About Providence, Divine Action and the Church


In this blog, Terry J. Wright posts thoughts and shares research on the Christian doctrine of providence. This doctrine testifies to God’s provision for all things through creation’s high priest, the man Christ Jesus. However, the precise meaning and manner of this provision is a perpetually open question, and this blog is a forum for discussion of the many issues relating to providence and the place of the Church within God’s action.

Friday, 21 October 2011

Let's Do Providence!

Here’s another lengthy quotation from John Zizioulas:

The priest is the one who freely and, as himself an organic part of it, takes the world in his hands to refer it to God, and who, in return, brings God’s blessing to what he refers to God. Through this act, creation is brought into communion with God himself.… This role of the human being, as the priest of creation, is absolutely necessary for creation itself, because without this reference of creation to God the whole created universe will die. It will die because it is a finite universe, as most scientists accept today.… Therefore, the only way to protect the world from its finitude which is inherent in its nature, is to bring it into relation with God.

John D. Zizioulas, The Eucharistic Communion and the World, edited by Luke Ben Tallon (London: T&T Clark, 2011), p. 137

Do you see the logic here? Humans participate in God’s providence – specifically, in God’s act of preservation. According to Zizioulas, humans are the priests of the created order, called to offer the world to God and mediate God to the world. It is only by participating in God that the created order can transcend its natural limitations and eschatologically be renewed. The christological application is obvious, at least to me. Jesus of Nazareth is the priest of creation, our great high priest, who makes purification for sins and then rules as King of all things. And through the Spirit’s action, those who constitute Christ’s body – the Church – now live as a priestly people, diffused throughout the world, continually to offer the world to the Father in the name of the Son, Jesus. In so far as Jesus rules providentially over all things, those who are in Christ also rule providentially over all things. But this providential rule is not political or tyrannical; it is precisely that aforementioned act of offering the world to the Father, through prayer and through the Church’s obedience. This offering is how the Church does providence.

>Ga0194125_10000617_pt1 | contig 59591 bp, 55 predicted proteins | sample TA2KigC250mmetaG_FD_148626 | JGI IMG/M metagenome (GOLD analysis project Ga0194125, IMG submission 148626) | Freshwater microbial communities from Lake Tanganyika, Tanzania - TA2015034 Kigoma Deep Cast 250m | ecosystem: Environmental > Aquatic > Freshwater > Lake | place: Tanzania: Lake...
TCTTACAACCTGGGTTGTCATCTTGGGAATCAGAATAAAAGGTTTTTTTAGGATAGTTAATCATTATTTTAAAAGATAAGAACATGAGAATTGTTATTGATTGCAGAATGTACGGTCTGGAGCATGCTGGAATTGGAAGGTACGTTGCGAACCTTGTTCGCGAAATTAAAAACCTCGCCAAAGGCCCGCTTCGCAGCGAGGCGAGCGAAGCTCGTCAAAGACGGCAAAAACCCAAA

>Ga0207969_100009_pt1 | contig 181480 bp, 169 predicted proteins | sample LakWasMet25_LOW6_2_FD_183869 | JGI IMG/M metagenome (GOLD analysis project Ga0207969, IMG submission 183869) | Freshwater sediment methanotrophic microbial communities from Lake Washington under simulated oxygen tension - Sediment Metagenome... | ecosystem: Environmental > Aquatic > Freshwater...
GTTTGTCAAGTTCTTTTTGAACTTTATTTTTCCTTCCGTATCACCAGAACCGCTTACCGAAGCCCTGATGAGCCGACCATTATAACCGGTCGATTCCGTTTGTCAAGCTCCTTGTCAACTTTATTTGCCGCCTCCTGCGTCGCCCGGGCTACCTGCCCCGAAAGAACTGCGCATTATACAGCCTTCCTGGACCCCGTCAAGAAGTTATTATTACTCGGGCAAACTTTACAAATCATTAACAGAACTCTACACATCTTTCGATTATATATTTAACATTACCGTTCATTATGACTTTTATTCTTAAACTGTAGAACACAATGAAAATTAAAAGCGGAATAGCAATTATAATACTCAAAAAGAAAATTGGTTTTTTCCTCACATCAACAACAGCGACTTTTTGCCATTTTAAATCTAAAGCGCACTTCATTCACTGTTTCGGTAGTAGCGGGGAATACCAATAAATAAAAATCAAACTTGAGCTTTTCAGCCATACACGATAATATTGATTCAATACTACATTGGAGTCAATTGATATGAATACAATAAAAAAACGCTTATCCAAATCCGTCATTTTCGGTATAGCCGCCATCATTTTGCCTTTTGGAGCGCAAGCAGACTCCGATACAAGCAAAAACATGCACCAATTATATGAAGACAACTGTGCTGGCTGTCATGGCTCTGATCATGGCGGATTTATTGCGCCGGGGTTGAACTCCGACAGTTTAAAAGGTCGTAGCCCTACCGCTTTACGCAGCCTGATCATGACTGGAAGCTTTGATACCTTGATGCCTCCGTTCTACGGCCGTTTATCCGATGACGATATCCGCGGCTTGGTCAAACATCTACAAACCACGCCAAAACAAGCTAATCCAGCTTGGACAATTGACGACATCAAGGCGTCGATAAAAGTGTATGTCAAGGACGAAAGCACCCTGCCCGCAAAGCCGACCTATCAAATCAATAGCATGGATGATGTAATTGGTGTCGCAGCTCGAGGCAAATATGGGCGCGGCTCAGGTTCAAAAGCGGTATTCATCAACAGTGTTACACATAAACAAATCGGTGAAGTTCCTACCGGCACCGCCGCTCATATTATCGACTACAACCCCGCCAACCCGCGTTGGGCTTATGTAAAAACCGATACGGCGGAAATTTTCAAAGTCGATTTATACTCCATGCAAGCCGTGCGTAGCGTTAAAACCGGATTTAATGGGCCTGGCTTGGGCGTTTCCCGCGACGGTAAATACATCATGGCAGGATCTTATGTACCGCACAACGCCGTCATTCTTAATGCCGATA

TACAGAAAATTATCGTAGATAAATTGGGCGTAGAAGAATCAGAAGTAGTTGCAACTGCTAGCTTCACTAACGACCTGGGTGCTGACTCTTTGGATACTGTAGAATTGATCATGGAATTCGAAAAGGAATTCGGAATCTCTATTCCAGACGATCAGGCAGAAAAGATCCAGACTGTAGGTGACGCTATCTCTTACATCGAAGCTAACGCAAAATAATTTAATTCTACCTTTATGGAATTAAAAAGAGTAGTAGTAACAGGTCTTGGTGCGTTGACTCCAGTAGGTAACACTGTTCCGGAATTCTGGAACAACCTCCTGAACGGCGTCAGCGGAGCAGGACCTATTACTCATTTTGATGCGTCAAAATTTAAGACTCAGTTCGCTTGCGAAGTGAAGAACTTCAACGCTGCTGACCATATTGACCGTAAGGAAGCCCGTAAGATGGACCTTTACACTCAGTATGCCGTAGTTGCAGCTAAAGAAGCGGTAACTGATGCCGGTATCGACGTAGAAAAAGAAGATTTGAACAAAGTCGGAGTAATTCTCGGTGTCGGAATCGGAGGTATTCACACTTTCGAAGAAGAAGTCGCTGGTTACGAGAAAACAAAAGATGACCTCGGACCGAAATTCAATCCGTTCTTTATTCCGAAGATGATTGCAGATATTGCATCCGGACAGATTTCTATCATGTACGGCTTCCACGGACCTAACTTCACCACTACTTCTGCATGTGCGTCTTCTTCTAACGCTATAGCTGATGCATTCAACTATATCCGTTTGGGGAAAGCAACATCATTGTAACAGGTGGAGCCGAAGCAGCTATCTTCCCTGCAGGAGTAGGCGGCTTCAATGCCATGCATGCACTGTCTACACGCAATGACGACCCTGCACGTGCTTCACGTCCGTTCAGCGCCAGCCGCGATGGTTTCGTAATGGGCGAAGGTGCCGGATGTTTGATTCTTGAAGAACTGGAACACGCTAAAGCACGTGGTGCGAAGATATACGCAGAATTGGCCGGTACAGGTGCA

1 comment:

  1. I like this. The notion of offering myself to God comes readily.

    Offering the world back to God (as you say in prayer) is interesting and essential and overlooked I suspect. At times joyful and at times pleading for it all to end when you see what the world can produce.

    Simon Mander.

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